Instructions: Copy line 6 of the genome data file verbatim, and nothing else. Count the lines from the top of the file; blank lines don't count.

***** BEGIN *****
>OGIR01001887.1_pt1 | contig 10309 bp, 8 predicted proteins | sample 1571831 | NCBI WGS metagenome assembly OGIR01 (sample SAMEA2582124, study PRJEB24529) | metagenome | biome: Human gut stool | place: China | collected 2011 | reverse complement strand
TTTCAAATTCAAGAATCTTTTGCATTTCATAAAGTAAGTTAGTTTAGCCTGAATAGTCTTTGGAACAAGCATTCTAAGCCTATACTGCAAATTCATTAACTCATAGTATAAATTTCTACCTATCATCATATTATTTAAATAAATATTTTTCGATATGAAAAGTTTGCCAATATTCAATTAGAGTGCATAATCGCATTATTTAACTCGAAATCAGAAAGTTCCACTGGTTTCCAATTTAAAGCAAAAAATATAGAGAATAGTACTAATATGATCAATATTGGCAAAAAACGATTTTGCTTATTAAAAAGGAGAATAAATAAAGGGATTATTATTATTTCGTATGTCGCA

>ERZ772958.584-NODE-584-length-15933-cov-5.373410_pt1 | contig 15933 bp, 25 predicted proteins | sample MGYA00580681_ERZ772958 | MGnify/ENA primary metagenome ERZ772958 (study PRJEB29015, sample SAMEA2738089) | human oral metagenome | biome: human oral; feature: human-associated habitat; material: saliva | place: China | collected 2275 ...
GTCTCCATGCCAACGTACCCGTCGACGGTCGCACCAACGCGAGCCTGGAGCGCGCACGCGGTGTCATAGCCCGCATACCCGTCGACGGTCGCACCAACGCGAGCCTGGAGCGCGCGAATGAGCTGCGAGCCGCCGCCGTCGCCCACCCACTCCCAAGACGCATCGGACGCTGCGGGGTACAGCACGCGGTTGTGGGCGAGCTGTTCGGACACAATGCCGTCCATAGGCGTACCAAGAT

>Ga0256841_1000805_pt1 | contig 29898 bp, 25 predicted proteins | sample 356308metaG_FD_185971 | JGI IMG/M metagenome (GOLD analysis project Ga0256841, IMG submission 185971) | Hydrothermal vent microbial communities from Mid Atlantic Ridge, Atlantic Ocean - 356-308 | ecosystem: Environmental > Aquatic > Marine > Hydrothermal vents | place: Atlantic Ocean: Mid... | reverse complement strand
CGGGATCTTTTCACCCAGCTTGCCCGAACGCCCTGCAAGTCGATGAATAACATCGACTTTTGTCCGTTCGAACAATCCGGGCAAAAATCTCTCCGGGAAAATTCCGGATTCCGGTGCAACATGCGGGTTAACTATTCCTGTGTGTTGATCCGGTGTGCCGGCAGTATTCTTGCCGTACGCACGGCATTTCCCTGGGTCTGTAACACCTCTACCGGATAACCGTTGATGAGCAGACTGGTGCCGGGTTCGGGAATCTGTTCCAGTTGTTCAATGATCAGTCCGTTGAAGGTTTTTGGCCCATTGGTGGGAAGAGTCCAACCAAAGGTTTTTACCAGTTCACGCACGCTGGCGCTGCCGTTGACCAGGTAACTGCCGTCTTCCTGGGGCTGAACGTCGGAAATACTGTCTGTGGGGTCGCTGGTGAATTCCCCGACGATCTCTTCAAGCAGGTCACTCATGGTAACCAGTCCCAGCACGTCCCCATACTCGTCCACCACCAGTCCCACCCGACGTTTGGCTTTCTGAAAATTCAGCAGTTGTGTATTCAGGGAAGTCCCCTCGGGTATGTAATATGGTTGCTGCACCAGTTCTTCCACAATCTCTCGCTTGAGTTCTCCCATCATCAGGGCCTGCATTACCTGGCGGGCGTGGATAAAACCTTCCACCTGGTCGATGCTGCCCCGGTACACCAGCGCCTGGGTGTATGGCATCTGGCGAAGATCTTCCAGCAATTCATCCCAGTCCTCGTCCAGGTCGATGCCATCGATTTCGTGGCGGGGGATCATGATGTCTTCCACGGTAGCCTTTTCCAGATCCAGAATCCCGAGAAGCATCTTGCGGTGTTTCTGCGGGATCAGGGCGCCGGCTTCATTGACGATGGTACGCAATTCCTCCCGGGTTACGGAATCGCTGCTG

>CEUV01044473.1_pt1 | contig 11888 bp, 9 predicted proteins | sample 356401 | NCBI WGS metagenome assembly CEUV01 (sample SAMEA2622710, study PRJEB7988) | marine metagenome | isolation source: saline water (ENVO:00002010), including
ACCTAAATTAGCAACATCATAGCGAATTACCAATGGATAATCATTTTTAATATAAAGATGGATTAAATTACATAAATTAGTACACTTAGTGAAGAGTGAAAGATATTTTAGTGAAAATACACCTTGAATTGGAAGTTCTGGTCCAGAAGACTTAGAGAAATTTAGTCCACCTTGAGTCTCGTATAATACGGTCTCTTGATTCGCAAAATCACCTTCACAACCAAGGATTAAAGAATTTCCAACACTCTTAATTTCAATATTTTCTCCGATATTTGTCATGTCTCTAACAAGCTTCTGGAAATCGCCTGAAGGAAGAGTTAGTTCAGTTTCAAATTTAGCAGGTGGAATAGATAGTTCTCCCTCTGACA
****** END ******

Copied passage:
CGGGATCTTTTCACCCAGCTTGCCCGAACGCCCTGCAAGTCGATGAATAACATCGACTTTTGTCCGTTCGAACAATCCGGGCAAAAATCTCTCCGGGAAAATTCCGGATTCCGGTGCAACATGCGGGTTAACTATTCCTGTGTGTTGATCCGGTGTGCCGGCAGTATTCTTGCCGTACGCACGGCATTTCCCTGGGTCTGTAACACCTCTACCGGATAACCGTTGATGAGCAGACTGGTGCCGGGTTCGGGAATCTGTTCCAGTTGTTCAATGATCAGTCCGTTGAAGGTTTTTGGCCCATTGGTGGGAAGAGTCCAACCAAAGGTTTTTACCAGTTCACGCACGCTGGCGCTGCCGTTGACCAGGTAACTGCCGTCTTCCTGGGGCTGAACGTCGGAAATACTGTCTGTGGGGTCGCTGGTGAATTCCCCGACGATCTCTTCAAGCAGGTCACTCATGGTAACCAGTCCCAGCACGTCCCCATACTCGTCCACCACCAGTCCCACCCGACGTTTGGCTTTCTGAAAATTCAGCAGTTGTGTATTCAGGGAAGTCCCCTCGGGTATGTAATATGGTTGCTGCACCAGTTCTTCCACAATCTCTCGCTTGAGTTCTCCCATCATCAGGGCCTGCATTACCTGGCGGGCGTGGATAAAACCTTCCACCTGGTCGATGCTGCCCCGGTACACCAGCGCCTGGGTGTATGGCATCTGGCGAAGATCTTCCAGCAATTCATCCCAGTCCTCGTCCAGGTCGATGCCATCGATTTCGTGGCGGGGGATCATGATGTCTTCCACGGTAGCCTTTTCCAGATCCAGAATCCCGAGAAGCATCTTGCGGTGTTTCTGCGGGATCAGGGCGCCGGCTTCATTGACGATGGTACGCAATTCCTCCCGGGTTACGGAATCGCTGCTG